01 Jun 2015
Tracking the growth of the US Competitiveness ProjectRe: Jeff Immelt (MBA 1982); Rosabeth Kanter; Mihir Desai; Joseph Fuller; Jan Rivkin; Michael Porter; Karen Millsby Dan MorrellTopics:
Illustration by Chris Gash
The School’s US Competitiveness Project launched four years ago with a simple but ambitious goal: figure out how companies in the United States can better compete in the global economy while raising living standards for the average American. Today, the aim remains the same, but the scope has expanded from just research to helping business leaders take action to make America more competitive. The number of faculty involved has grown from 15 to almost 25, and a host of HBS alumni and corporate partners across the country have joined the effort. Here’s a look at several of the new research tracks the project has produced and how a few of these ideas are being put into action.
Transportation and Infrastructure
After organizing a transportation summit in February 2014 that featured everyone from GE CEO Jeff Immelt (MBA 1982) to US Secretary of Transportation Anthony Foxx discussing America’s infrastructure challenges, Professor Rosabeth Moss Kanter last month released MOVE: Putting America’s Infrastructure Back in the Lead to offer a road map for a more mobile future.
In an effort to draw attention to the role that the US tax code plays in dampening productivity, Professor Mihir Desai addressed a Senate finance committee in July 2014 and again in March 2015, offering lawmakers an action plan. “This combination of reforms has the potential of addressing significant changes in the global economy in a revenue-neutral way that will advance US welfare,” Desai noted.
Senior Lecturer Joe Fuller worked with consulting firm Accenture and workforce analytics company Burning Glass Technologies to produce a report highlighting the ways employers can foster the development of much-needed middle-skill talent. Their work has had tangible results: The Walmart Foundation cited the research as part of its announcement of a new five-year, $100 million effort to address the skills gap. The initial competitiveness research also inspired the HBS Club of New York to launch a project that connects community college students in Queens with New York tech firms and medical centers.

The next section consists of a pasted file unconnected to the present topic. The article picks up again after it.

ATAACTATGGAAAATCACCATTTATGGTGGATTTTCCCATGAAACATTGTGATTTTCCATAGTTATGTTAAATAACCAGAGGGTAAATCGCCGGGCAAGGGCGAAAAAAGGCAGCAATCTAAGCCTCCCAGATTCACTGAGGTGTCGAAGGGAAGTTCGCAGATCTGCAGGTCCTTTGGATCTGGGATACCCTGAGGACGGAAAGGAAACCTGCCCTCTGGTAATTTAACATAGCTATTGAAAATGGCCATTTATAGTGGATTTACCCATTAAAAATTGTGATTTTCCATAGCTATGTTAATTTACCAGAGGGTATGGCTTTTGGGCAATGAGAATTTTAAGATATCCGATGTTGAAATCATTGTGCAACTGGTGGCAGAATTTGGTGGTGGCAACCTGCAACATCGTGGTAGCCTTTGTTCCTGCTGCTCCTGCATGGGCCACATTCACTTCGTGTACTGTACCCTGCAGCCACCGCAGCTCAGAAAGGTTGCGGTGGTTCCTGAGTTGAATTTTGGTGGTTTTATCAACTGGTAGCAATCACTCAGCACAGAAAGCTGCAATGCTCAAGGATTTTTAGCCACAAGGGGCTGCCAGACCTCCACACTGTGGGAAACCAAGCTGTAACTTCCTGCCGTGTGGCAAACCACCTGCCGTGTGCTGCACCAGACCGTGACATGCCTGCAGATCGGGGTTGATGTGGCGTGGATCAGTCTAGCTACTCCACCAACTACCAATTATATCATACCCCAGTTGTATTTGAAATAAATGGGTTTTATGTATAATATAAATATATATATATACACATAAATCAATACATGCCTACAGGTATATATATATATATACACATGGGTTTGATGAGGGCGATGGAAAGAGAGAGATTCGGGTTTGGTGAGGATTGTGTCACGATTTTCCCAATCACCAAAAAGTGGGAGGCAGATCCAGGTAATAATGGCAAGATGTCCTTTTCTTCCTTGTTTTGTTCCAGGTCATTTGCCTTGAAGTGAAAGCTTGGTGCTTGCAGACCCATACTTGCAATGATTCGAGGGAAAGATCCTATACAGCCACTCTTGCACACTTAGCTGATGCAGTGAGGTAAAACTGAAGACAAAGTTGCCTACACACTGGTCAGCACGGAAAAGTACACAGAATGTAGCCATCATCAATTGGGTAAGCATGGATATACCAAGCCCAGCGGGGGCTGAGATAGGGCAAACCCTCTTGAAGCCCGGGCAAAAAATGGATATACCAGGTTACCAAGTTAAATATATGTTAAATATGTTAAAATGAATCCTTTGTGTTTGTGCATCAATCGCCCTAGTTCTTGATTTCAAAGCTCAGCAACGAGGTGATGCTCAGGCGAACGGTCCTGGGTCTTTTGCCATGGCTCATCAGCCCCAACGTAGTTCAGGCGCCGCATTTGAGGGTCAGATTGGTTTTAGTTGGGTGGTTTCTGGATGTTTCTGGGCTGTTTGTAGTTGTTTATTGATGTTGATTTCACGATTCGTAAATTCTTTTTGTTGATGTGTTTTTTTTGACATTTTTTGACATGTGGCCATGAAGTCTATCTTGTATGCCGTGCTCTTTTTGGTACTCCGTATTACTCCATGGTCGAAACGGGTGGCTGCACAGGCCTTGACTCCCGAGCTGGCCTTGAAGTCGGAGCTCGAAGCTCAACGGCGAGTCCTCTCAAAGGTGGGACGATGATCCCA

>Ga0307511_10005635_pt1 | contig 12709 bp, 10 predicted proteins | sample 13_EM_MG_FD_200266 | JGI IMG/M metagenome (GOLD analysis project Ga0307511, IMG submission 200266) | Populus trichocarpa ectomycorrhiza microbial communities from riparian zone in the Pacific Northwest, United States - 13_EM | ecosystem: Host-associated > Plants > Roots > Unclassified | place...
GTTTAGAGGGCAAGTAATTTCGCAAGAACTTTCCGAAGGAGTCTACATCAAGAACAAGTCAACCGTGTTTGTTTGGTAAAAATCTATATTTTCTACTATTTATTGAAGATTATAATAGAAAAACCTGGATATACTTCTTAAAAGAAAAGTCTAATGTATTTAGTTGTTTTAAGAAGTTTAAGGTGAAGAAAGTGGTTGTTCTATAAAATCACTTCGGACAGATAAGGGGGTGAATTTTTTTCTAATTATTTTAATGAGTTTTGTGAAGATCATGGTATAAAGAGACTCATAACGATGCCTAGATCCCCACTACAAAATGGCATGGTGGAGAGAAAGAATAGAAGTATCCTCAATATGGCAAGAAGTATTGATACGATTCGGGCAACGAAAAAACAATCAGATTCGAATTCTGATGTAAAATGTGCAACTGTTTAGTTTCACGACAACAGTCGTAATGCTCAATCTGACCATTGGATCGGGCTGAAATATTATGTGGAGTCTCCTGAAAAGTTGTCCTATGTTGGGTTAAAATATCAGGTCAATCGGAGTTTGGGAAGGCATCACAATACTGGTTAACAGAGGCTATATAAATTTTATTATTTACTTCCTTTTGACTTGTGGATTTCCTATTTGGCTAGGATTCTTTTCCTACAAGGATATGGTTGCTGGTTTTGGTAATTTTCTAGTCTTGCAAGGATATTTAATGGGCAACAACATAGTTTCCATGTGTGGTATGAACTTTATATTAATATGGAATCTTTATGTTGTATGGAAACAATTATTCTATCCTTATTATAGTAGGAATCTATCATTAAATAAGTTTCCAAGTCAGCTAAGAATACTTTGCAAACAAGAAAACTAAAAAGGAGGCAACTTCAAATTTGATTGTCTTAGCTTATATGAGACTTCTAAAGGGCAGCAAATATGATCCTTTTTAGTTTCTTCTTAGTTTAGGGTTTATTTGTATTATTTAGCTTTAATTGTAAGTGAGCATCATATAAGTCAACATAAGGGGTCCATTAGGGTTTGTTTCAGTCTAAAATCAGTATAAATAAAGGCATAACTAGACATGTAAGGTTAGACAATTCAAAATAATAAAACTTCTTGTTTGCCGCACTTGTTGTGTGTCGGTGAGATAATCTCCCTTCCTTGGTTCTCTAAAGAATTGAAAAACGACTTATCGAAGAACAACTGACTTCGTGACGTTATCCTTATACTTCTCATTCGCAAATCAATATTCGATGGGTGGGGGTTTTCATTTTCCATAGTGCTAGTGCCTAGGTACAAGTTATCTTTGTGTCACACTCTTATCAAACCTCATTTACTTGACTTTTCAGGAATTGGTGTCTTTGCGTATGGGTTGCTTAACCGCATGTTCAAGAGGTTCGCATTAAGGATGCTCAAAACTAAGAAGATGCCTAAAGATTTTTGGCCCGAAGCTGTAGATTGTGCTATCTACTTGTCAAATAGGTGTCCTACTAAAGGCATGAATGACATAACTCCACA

An HBS team led by Professor Jan Rivkin has partnered with The Boston Consulting Group (BCG) and the Bill & Melinda Gates Foundation on three reports that collectively offer best practices for forging productive partnerships between businesses and educators. In addition to a November 2013 summit that brought together more than 100 leaders in both fields, the work spawned a new effort focused on changing local education ecosystems, including a survey of organizations that focus on collective impact to see how business can effect deeper change.
Professor Michael Porter and BCG have partnered on research into how the country can maximize the opportunity presented by America’s unconventional oil and gas resources in a responsible way. In March, an HBS energy summit huddled industry leaders in an effort to build consensus and identify a “win-win” path forward.
Professor Porter has met with members of Congress on numerous occasions to press the case for improving US competitiveness via policy. The project’s congressional advocates now include California Representative Scott Peters and his colleague from South Carolina, Representative Tom Rice—both of whom have included the US Competitiveness tenets in their respective agendas.
To help address stagnant middle- and working-class household incomes, Senior Fellow Karen Gordon Mills brought policymakers and leaders from private industry to a campus conference earlier this month to focus on four issues: forging effective business- educator partnerships, creating a better marketplace for middle skills, developing entrepreneurial ecosystems, and defining success in cross-sector collaborations.